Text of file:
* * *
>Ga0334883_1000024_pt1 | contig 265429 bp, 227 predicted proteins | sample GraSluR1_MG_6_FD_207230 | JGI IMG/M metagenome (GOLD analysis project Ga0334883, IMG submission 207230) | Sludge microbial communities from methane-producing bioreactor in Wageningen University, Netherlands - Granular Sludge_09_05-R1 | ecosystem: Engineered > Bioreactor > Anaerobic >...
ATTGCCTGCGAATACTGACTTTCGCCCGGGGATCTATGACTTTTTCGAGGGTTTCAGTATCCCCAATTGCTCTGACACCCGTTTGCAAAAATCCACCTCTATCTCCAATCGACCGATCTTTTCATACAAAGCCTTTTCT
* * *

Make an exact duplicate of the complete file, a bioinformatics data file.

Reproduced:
>Ga0334883_1000024_pt1 | contig 265429 bp, 227 predicted proteins | sample GraSluR1_MG_6_FD_207230 | JGI IMG/M metagenome (GOLD analysis project Ga0334883, IMG submission 207230) | Sludge microbial communities from methane-producing bioreactor in Wageningen University, Netherlands - Granular Sludge_09_05-R1 | ecosystem: Engineered > Bioreactor > Anaerobic >...
ATTGCCTGCGAATACTGACTTTCGCCCGGGGATCTATGACTTTTTCGAGGGTTTCAGTATCCCCAATTGCTCTGACACCCGTTTGCAAAAATCCACCTCTATCTCCAATCGACCGATCTTTTCATACAAAGCCTTTTCT